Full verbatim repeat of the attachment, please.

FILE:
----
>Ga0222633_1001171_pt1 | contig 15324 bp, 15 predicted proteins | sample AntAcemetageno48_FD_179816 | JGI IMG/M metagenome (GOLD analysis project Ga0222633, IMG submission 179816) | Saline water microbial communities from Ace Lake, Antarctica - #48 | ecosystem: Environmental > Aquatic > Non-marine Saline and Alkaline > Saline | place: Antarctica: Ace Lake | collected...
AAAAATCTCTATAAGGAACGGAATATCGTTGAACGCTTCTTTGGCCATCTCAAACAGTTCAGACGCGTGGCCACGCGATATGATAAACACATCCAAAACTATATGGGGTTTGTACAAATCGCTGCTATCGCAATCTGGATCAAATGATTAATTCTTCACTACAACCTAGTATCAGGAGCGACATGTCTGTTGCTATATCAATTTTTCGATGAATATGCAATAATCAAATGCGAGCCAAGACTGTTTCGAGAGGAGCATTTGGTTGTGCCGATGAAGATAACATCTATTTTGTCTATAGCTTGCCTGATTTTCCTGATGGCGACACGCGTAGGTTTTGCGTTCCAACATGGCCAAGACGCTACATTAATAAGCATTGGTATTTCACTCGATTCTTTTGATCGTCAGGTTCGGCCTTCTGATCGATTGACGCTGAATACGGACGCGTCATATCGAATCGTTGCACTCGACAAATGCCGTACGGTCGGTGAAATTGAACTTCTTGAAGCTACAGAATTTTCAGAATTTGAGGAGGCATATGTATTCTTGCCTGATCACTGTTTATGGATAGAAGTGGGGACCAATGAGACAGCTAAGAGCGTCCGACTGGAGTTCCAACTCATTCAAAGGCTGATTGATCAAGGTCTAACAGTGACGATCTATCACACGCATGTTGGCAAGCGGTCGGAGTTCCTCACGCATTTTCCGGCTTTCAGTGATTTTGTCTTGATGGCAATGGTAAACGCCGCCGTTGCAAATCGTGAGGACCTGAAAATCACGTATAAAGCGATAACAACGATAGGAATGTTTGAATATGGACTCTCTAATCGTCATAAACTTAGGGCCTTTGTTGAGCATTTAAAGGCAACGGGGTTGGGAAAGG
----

>Ga0222633_1001171_pt1 | contig 15324 bp, 15 predicted proteins | sample AntAcemetageno48_FD_179816 | JGI IMG/M metagenome (GOLD analysis project Ga0222633, IMG submission 179816) | Saline water microbial communities from Ace Lake, Antarctica - #48 | ecosystem: Environmental > Aquatic > Non-marine Saline and Alkaline > Saline | place: Antarctica: Ace Lake | collected...
AAAAATCTCTATAAGGAACGGAATATCGTTGAACGCTTCTTTGGCCATCTCAAACAGTTCAGACGCGTGGCCACGCGATATGATAAACACATCCAAAACTATATGGGGTTTGTACAAATCGCTGCTATCGCAATCTGGATCAAATGATTAATTCTTCACTACAACCTAGTATCAGGAGCGACATGTCTGTTGCTATATCAATTTTTCGATGAATATGCAATAATCAAATGCGAGCCAAGACTGTTTCGAGAGGAGCATTTGGTTGTGCCGATGAAGATAACATCTATTTTGTCTATAGCTTGCCTGATTTTCCTGATGGCGACACGCGTAGGTTTTGCGTTCCAACATGGCCAAGACGCTACATTAATAAGCATTGGTATTTCACTCGATTCTTTTGATCGTCAGGTTCGGCCTTCTGATCGATTGACGCTGAATACGGACGCGTCATATCGAATCGTTGCACTCGACAAATGCCGTACGGTCGGTGAAATTGAACTTCTTGAAGCTACAGAATTTTCAGAATTTGAGGAGGCATATGTATTCTTGCCTGATCACTGTTTATGGATAGAAGTGGGGACCAATGAGACAGCTAAGAGCGTCCGACTGGAGTTCCAACTCATTCAAAGGCTGATTGATCAAGGTCTAACAGTGACGATCTATCACACGCATGTTGGCAAGCGGTCGGAGTTCCTCACGCATTTTCCGGCTTTCAGTGATTTTGTCTTGATGGCAATGGTAAACGCCGCCGTTGCAAATCGTGAGGACCTGAAAATCACGTATAAAGCGATAACAACGATAGGAATGTTTGAATATGGACTCTCTAATCGTCATAAACTTAGGGCCTTTGTTGAGCATTTAAAGGCAACGGGGTTGGGAAAGG